Dispatches at India’s top two car makers, Maruti Suzuki India and Hyundai Motor India, zipped past not only the pre-Covid phase but also the months preceding the pandemic
Signalling sharp recovery, automobile sales for most companies in India rose at a brisk pace in August over the same month last year, shows the data released by a clutch of companies on Tuesday.
Despatches at India’s top two carmakers — Maruti Suzuki India (MSIL) and Hyundai Motor India (HMIL) — zipped past not only the pre-Covid phase, but also the months preceding the pandemic, indicating long-built pent-up demand. The inventory restocking ahead of the festive season also drove despatches. Car companies in India count despatches to dealers as sales.
MSIL’s domestic sales saw year-on-year (YoY) jump of 20 per cent in August, the car market leader said on Tuesday. During the month, the local arm of the Japanese carmaker despatched 116,704 units over 97,061 units a year ago.
HMIL, the second-largest in the pecking order, too, saw despatches go up significantly. The maker of Creta and i20 models sold 45,809 units, up 20 per cent YoY, the company said. This is the highest volume reported by the Korean carmaker since January 2019, when it sold 45,803 units in the domestic market.
Even as sales are showing an uptick, carmakers are not celebrating yet. “We would like to carry on with cautious optimism since uncertainty still surrounds the pandemic,” said Tarun Garg, director–sales, marketing and service at HMIL.
He attributed the good show in August to a relatively low base of last year, when the company sold only 38,205 units. He also credited it to the newly launched models, including the Aura, Tucson, Grand i10 Nios — all of which have been received well.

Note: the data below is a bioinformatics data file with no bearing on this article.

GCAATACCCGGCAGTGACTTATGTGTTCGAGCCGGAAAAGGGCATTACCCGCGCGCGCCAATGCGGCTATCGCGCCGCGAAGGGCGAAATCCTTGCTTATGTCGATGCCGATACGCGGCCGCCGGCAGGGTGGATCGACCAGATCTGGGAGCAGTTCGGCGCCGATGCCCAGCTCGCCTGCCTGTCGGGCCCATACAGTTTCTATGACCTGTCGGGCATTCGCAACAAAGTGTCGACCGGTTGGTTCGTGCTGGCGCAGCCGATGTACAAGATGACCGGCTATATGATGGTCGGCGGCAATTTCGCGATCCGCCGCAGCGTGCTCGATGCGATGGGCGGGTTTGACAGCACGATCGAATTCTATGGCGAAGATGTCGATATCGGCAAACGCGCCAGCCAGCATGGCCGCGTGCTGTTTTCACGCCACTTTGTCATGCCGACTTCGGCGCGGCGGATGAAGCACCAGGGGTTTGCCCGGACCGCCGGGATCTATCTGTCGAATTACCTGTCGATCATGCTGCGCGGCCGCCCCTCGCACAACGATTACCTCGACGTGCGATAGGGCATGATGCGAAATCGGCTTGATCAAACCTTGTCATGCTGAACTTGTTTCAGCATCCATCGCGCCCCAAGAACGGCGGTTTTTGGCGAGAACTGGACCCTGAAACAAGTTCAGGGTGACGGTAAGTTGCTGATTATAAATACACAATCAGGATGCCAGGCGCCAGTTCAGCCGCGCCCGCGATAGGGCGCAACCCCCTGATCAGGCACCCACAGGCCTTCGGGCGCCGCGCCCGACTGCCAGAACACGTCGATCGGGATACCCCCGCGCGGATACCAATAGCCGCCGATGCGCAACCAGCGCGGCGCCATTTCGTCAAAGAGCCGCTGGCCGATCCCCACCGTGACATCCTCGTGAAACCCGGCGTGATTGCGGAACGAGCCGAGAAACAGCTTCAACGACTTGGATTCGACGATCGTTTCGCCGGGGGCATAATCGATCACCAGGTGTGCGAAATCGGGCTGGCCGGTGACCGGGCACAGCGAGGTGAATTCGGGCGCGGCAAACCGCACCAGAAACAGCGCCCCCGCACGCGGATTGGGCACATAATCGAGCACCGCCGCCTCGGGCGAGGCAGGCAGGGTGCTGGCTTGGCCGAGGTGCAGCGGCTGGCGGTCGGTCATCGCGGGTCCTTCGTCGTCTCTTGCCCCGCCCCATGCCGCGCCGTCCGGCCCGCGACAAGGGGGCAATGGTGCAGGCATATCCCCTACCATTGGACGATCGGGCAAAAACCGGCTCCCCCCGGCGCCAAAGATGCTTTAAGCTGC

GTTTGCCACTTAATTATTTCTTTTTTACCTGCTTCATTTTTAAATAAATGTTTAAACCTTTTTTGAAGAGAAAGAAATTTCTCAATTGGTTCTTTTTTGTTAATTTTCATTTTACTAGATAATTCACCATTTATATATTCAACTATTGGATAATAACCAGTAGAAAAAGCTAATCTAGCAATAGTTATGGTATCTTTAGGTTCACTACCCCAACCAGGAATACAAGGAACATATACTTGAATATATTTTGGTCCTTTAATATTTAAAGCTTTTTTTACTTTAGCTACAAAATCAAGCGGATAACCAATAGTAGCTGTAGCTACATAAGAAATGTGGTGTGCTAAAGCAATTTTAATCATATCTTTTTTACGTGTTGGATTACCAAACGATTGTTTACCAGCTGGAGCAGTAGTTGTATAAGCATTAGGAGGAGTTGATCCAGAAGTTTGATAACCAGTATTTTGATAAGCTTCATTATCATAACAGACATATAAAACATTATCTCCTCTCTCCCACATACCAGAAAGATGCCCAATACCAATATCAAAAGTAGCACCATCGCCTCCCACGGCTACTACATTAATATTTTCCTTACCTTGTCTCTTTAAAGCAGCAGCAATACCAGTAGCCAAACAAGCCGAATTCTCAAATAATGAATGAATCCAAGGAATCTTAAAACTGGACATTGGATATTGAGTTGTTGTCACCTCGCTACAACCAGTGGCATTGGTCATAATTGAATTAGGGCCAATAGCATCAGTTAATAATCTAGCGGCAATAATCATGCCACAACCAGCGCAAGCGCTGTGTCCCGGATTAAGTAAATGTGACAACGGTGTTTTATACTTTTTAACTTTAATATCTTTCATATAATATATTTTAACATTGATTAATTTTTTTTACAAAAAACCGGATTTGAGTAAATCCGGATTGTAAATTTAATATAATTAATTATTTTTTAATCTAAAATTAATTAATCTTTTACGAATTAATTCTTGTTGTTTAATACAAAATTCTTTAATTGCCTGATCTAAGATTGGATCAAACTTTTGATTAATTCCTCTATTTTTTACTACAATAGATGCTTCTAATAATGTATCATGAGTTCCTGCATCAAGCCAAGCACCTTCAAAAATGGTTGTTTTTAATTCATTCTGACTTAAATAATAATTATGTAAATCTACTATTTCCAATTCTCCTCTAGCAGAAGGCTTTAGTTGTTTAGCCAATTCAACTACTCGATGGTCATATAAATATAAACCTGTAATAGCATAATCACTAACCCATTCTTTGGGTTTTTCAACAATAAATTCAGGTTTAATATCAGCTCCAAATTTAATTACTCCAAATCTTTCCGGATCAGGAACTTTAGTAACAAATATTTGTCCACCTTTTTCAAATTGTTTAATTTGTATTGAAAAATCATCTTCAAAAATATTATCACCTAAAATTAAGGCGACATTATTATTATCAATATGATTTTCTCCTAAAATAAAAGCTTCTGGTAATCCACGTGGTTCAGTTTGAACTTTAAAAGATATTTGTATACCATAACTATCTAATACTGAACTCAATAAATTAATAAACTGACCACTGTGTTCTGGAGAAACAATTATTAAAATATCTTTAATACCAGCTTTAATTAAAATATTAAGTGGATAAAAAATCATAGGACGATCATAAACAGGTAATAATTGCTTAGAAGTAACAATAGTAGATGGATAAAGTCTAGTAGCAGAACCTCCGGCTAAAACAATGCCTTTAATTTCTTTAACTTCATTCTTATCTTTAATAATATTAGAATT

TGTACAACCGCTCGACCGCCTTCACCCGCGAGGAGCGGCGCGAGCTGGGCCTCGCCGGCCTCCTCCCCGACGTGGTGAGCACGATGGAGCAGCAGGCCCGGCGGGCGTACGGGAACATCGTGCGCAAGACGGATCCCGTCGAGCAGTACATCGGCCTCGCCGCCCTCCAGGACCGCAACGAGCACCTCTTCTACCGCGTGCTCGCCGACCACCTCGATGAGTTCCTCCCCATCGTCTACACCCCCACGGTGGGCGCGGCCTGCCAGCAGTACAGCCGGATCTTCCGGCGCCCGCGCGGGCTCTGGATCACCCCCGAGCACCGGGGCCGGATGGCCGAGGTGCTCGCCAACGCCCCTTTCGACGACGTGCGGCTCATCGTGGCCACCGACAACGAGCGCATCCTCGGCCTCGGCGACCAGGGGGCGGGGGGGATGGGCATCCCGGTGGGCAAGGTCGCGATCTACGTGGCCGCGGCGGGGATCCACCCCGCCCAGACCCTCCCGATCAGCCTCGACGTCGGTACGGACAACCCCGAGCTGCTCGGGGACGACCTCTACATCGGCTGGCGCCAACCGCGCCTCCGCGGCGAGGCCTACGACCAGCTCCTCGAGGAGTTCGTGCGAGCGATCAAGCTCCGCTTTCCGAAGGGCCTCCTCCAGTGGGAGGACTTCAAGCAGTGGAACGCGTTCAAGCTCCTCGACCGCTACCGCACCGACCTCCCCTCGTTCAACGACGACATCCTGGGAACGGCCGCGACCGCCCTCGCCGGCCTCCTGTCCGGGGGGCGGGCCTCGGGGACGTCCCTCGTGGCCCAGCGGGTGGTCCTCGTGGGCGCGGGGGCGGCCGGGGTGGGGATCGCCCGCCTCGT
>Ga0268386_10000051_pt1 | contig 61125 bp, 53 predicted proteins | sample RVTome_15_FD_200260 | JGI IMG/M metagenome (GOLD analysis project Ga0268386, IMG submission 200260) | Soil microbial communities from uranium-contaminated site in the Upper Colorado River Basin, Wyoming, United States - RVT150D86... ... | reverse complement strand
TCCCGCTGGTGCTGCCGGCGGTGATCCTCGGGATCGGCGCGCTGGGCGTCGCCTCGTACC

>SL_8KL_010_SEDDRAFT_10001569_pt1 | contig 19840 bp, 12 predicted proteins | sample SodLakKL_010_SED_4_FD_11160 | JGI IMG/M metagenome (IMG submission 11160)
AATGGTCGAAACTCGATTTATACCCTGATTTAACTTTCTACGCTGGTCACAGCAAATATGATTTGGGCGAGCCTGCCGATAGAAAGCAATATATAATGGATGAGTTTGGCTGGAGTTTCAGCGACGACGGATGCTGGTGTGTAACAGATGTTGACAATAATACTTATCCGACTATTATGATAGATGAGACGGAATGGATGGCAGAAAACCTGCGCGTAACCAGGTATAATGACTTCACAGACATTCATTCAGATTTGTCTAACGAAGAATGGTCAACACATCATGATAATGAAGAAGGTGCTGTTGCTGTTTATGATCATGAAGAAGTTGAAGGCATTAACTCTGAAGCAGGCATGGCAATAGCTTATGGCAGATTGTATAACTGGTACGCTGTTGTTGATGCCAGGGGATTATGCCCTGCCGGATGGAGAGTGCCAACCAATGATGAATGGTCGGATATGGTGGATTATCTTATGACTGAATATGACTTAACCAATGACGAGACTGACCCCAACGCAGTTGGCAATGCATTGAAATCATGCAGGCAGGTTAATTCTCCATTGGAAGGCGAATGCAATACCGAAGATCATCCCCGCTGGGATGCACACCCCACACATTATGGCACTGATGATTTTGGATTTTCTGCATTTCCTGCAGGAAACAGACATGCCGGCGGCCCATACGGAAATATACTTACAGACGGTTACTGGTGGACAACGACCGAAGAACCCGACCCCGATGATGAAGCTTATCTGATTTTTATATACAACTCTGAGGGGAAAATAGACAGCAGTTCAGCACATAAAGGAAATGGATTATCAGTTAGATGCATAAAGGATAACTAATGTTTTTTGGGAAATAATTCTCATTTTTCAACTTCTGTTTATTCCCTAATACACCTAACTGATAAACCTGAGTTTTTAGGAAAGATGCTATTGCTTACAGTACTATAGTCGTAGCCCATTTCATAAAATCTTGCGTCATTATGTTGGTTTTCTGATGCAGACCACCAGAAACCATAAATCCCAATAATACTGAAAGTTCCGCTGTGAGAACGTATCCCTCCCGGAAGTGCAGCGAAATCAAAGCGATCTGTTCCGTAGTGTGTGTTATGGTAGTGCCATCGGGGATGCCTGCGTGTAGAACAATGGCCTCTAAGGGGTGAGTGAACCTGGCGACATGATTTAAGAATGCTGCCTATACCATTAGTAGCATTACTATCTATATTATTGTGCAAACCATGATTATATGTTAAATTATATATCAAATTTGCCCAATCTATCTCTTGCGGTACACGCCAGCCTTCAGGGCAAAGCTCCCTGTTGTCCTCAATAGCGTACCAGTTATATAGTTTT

Subrata Ray, senior group vice-president at ICRA, said the sales are being driven by rural demand as well as inventory restocking at dealerships ahead of the festive season.
“The discount levels have reduced substantially, especially in the sub-Rs 10 lakh price bracket, indicating healthy demand momentum and improved demand/enquiries from first-time buyers. The low-base effect of August 2019 — when volume declined 32 per cent YoY — also optically supports overall YoY growth rate. We expect sequential improvement in volume to continue in September as well,” said Ray.
For MSIL, the increase — the sharpest in almost a year — came on the back of last year’s low base and brisk demand for models in its mini and compact segment. Albeit on a low base, sales in these segments advanced at a fast clip of 94.7 per cent and 13.4 per cent, respectively. The company has been a beneficiary of the growing preference for personal transportation amid the pandemic.
Mahindra & Mahindra’s (M&M) passenger vehicle (PV) segment — that includes UVs and passenger cars — was a saving grace and helped offset some decline in the overall auto sales. It saw despatches grow 1 per cent YoY to 13,651 units.
UV major M&M, too, benefited from the month-on-month recovery in demand and improvement in supply chain-related glitches. Snapping a declining streak, the company saw moderate increase in its PV sales. It grew by a per cent to 13,651 units over 13,507 units a year ago.
“We have been able to meet the uplift in demand by managing supply-chain challenges and going forward,” said Veejay Nakra, chief executive officer, automotive division, M&M.